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Ariel’s Ecology

Plantations, Personhood, and Colonialism in the American Tropics

2013
Author:

Monique Allewaert

Ariel’s Ecology

Rethinking the boundaries between humans and nonhumans in early America

Monique Allewaert contends that on eighteenth-century American plantations, labor practices and ecological particularities threatened the literal and conceptual boundaries that separated persons from the natural world. Integrating political philosophy and ecocriticism with literary analysis, Ariel’s Ecology explores the forms of personhood that developed out of New World plantations, from Georgia and Florida through Jamaica to Haiti and colonial metropoles.

Timely, provocative, and incisive, Ariel’s Ecology builds an impressive case for the emergence in the revolutionary Atlantic world of an ‘ecological’ personhood in writings from and about plantation ‘zones,’ variously authorized texts where ‘vitality’ and ‘agency’ heretofore thought by critics to have been abrogated from the enslaved and colonized emerge as byproducts of an ‘assemblage’ of relations with the natural world. Monique Allewaert’s important study will be of great interest to scholars working within and across multiple fields.

Sean X. Goudie, Penn State University

What happens if we abandon the assumption that a person is a discrete, world-making agent who acts on and creates place? This, Monique Allewaert contends, is precisely what occurred on eighteenth-century American plantations, where labor practices and ecological particularities threatened the literal and conceptual boundaries that separated persons from the natural world.

Integrating political philosophy and ecocriticism with literary analysis, Ariel’s Ecology explores the forms of personhood that developed out of New World plantations, from Georgia and Florida through Jamaica to Haiti and extending into colonial metropoles such as Philadelphia. Allewaert’s examination of the writings of naturalists, novelists, and poets; the oral stories of Africans in the diaspora; and Afro-American fetish artifacts shows that persons in American plantation spaces were pulled into a web of environmental stresses, ranging from humidity to the demand for sugar. This in turn gave rise to modes of personhood explicitly attuned to human beings’ interrelation with nonhuman forces in a process we might call ecological.

Certainly the possibility that colonial life revokes human agency haunts works from Shakespeare’s Tempest and Montesquieu’s Spirit of the Laws to Spivak’s theories of subalternity. In Allewaert’s interpretation, the transformation of colonial subjectivity into ecological personhood is not a nightmare; it is, rather, a mode of existence until now only glimmering in Che Guevara’s dictum that postcolonial resistance is synonymous with “perfect knowledge of the ground.”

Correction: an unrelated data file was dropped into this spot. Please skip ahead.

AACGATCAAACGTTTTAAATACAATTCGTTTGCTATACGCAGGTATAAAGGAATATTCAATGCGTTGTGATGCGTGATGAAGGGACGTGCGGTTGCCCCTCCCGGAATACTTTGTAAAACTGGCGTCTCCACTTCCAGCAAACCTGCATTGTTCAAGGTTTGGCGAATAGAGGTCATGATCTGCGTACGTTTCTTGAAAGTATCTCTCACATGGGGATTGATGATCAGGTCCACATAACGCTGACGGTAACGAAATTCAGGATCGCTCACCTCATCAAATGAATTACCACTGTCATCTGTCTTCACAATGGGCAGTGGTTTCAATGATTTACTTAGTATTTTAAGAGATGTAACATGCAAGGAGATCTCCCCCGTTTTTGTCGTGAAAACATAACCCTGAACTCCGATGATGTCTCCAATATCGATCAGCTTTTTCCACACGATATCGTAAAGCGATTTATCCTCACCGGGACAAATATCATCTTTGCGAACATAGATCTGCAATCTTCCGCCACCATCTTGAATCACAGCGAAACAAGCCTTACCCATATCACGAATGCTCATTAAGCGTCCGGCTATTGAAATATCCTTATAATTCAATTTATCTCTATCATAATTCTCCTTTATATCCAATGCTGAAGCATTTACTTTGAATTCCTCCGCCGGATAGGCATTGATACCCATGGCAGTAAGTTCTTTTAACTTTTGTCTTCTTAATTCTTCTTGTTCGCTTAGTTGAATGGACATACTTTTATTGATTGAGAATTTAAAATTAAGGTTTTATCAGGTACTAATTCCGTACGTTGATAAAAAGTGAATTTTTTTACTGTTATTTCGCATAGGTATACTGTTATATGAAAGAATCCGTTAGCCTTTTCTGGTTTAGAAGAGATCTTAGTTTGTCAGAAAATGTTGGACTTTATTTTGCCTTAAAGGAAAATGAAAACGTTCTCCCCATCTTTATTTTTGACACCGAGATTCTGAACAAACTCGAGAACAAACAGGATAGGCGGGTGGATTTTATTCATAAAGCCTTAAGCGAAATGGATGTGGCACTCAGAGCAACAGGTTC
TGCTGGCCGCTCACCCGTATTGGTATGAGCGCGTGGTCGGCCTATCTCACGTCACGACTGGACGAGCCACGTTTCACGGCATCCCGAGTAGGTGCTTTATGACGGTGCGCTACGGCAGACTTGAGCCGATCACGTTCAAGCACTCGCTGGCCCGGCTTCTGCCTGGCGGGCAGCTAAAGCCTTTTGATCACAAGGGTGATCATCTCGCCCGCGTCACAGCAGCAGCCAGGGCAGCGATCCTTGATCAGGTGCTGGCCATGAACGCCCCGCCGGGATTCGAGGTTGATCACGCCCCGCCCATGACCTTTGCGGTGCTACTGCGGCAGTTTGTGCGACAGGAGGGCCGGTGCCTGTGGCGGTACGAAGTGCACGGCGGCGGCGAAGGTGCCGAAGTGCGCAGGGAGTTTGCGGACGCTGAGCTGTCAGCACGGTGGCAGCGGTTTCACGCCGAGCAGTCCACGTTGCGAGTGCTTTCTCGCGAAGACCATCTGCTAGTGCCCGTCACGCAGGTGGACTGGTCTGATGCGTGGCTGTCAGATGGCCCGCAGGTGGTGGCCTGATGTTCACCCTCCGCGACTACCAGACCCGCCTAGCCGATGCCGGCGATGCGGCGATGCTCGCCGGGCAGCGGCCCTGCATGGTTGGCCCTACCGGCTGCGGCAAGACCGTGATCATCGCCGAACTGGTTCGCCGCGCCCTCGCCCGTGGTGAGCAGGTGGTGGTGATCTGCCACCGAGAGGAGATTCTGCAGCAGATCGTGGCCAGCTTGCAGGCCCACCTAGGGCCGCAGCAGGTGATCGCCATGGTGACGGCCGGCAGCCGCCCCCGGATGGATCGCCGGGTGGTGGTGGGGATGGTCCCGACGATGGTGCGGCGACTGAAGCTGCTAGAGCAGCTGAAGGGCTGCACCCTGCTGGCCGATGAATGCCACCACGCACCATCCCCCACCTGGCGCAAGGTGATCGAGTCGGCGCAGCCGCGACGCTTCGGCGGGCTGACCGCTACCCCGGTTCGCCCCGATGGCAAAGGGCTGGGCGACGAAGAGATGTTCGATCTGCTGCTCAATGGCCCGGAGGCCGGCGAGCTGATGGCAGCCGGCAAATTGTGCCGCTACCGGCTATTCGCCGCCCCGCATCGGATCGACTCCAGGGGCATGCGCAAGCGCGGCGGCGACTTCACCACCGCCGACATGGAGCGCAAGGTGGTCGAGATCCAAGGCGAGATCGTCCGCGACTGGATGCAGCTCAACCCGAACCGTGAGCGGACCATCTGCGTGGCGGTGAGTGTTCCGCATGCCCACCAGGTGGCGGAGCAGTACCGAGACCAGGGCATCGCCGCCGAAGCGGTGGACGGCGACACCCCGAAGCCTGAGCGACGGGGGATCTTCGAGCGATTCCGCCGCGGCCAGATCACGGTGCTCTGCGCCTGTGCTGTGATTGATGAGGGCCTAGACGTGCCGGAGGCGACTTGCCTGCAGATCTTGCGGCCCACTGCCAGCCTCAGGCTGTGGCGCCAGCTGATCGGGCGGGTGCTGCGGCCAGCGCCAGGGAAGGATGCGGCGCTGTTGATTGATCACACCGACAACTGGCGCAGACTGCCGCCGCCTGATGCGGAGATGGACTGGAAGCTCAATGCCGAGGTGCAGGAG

Ariel’s Ecology

Monique Allewaert is assistant professor of English at the University of Wisconsin–Madison.

Ariel’s Ecology

Timely, provocative, and incisive, Ariel’s Ecology builds an impressive case for the emergence in the revolutionary Atlantic world of an ‘ecological’ personhood in writings from and about plantation ‘zones,’ variously authorized texts where ‘vitality’ and ‘agency’ heretofore thought by critics to have been abrogated from the enslaved and colonized emerge as byproducts of an ‘assemblage’ of relations with the natural world. Monique Allewaert’s important study will be of great interest to scholars working within and across multiple fields.

Sean X. Goudie, Penn State University

Overall, the book offers a refreshing materialism that engages with power inequalities (race, gender, class, nonhuman hierarchies) and does not rely on matter to do the political work for humans. Ariel’s Ecology will be of interest to postcolonial and feminist scholars and activists as well as to anyone interested in establishing a non-deterministic dialogue between the geography, the nonhuman and politics.

The book brims with theoretical and aesthetic insights on every page...

With its inclusion of delightful botanical plates, rare archival documents, maps, engravings, and paintings, Ariel's Ecology will not only attract an interdisciplinary audience of scholars, educators, and students, but will also speak to a broader audience curious about subject formation in the American tropics.

Southern Spaces

With capacious readings across a wide range of print, manuscript, and oral texts both from the colonial period and beyond, Allewaert makes a methodological argument for the use of extra-generic sources in early American criticisms. A crucial intervention not only in materialist and postcolonial ecocriticisms, but also in political theory, diasporic American studies, and early American studies generally.

ISLE: Interdisciplinary Studies in Literature and Environment

Ariel’s Ecology

Contents

Introduction: Tempest in the Plantation Zone

I
1. Swamp Sublime: Ecology and Resistance in the American Plantation Zone
2. Plant Life: Tropical Vegetation, Agencied Matter, and Cosmopolitical Form

II
3. On Parahumanity: Creole Stories and the Suspension of the Human
4. Persons without Objects: Afro-American Materialisms from Fetishes to Personhood

III
5. Involving the Universe in Ruins: Sansay’s Haitian Anabiography

Epilogue: Afterlives of Ariel’s Ecology

Acknowledgments
Notes
Index